Guyana receives bids for eight oil and gas blocks, including from Exxon and Total

GEORGETOWN, Sept 13 (Reuters) – Guyana on Wednesday received bids for eight of 14 offshore oil and gas exploration blocks offered in its first auction, including from groups formed by Exxon Mobil (XOM.N) and TotalEnergies (TTEF.PA), according to the government and documents seen by Reuters.

The South American country wants to quickly expand its energy industry and recruit a wider range of developers to counterbalance a consortium led by Exxon that controls all oil production.

The auction, which garnered global attention amid the discovery of more than 11 billion barrels of recoverable oil and gas resources by the Exxon group in recent years, had been delayed several times since 2022.

The Ministry of Natural Resources confirmed that Exxon, Hess Corp (HES.N) and China’s CNOOC (0883.HK) had bid as a group, while a government document also listed a separate consortium with TotalEnergies, Qatar Energy (QATPE.UL) and Malaysia’s Petronas (PETRA.UL).

“It’s not a disappointment,” Guyana’s President Irfaan Ali said during an event in Washington organized by the Inter-American Dialogue on Wednesday, replying to a question.

“We went out on auction at a time when big economies in the world are basically saying to all producers ‘we’re not going to finance’… We went to this market with 14 blocks and we got response for eight blocks. We are very happy,” he added.

Exxon spokesperson Meghan Macdonald confirmed the company had submitted a bid with CNOOC and Hess.

Other bidders included a consortium formed by Delcorp, Watad Energy and Arabian Drillers; another with Liberty Petroleum and Cybele Energy; and a group composed of International Group Investment and Montego Energy, the document showed. Guyana’s Sispro submitted an offer by itself.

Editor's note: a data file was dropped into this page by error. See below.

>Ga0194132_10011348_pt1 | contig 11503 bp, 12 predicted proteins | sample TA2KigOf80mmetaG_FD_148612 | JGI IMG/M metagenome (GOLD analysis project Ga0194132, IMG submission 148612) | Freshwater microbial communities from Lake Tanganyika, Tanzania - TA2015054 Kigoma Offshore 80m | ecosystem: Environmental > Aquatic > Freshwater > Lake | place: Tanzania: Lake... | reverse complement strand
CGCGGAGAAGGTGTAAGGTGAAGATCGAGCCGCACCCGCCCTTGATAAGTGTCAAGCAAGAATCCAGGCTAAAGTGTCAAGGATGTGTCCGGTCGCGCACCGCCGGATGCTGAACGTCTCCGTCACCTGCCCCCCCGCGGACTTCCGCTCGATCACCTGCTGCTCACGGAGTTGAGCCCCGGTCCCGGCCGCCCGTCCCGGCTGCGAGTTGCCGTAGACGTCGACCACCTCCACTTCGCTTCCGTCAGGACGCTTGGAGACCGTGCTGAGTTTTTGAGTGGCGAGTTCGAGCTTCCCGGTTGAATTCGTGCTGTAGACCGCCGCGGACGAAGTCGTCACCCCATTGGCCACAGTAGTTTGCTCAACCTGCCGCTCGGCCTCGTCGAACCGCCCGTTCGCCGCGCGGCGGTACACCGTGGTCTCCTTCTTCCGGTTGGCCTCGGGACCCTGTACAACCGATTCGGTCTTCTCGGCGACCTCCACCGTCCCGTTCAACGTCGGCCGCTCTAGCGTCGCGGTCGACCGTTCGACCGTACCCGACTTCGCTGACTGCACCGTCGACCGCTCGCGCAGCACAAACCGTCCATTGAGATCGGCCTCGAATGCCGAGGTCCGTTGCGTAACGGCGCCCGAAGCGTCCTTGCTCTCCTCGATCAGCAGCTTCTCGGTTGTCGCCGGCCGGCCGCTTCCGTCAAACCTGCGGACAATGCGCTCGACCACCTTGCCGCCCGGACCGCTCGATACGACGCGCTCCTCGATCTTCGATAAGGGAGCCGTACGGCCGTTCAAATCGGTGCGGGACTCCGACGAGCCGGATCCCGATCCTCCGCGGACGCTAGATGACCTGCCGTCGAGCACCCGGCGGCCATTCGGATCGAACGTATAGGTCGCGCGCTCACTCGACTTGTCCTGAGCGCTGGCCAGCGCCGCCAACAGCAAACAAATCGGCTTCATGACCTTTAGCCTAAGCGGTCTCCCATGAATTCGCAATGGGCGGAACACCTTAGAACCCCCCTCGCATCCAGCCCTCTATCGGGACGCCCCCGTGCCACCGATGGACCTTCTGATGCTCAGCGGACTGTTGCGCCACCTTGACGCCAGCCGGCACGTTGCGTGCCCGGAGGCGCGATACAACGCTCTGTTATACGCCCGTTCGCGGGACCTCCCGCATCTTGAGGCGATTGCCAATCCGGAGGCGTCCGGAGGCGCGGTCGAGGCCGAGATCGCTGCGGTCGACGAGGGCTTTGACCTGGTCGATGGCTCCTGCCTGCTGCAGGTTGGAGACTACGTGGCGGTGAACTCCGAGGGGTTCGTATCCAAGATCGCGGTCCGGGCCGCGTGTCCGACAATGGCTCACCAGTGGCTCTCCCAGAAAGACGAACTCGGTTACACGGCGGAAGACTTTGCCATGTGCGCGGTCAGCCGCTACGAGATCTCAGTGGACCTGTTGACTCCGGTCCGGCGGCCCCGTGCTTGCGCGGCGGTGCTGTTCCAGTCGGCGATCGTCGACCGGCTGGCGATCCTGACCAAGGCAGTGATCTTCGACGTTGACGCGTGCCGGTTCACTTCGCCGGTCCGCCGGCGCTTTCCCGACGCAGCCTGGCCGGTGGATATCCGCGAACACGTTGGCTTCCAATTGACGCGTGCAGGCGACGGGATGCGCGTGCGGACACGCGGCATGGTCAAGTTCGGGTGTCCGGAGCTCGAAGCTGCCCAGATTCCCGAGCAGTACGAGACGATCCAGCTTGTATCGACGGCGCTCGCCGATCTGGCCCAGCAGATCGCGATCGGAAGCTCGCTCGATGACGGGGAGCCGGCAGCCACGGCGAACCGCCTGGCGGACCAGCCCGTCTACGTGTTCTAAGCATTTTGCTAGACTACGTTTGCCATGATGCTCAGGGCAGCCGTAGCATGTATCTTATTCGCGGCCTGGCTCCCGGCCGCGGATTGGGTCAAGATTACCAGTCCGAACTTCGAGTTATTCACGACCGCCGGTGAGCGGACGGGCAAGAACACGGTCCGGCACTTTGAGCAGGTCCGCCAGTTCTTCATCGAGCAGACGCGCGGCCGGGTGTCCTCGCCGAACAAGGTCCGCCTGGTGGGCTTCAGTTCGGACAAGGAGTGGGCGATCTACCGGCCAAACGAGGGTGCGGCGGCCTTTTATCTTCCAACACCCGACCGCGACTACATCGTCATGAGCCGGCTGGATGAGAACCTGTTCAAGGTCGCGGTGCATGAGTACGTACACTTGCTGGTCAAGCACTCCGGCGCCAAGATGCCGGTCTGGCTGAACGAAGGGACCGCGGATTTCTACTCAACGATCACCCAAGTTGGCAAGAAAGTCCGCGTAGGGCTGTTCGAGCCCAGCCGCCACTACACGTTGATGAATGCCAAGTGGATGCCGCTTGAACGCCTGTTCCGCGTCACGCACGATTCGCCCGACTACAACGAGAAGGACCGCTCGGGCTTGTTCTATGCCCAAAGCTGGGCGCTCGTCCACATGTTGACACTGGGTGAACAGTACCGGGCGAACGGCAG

The government will evaluate the offers in the coming weeks before negotiating terms and awarding the contracts by Nov. 1.


The list of bidders included mostly familiar and established players in the Guyana-Suriname basin along with some small, new entrants, said Welligence Energy Analytics Vice President Andres Armijos.

“The government’s strategic objective to lessen the influence by the major players already active in the country looks unlikely to be achieved,” he said.

Guyana is currently producing and exporting about 380,000 barrels per day (bpd) or equivalent of crude and gas, making it Latin America’s seventh-largest producer. The Exxon consortium aims at reaching 1.2 million bpd of output by 2027.

President Ali also said the country will soon present its strategy for natural gas, expected to help the small nation develop its power and industrial sectors.

“Not only are we going to be a major oil producer. Very soon we’ll have a national gas strategy and that itself will bring tremendous benefit to the country,” Ali said in Washington.

Separately, TotalEnergies said on Wednesday it will begin studies for developing a large oil project in neighboring Suriname’s most promising offshore area, adjacent to Exxon’s Guyanese Stabroek block.

Reporting by Kiana Wilburg in Georgetown and Marianna Parraga in Houston; Additional reporting by Sabrina Valle and Gary McWilliams in Houston, and Forrest Crellin in Paris; Writing by Julia Symmes Cobb; Editing by David Holmes and Marguerita Choy.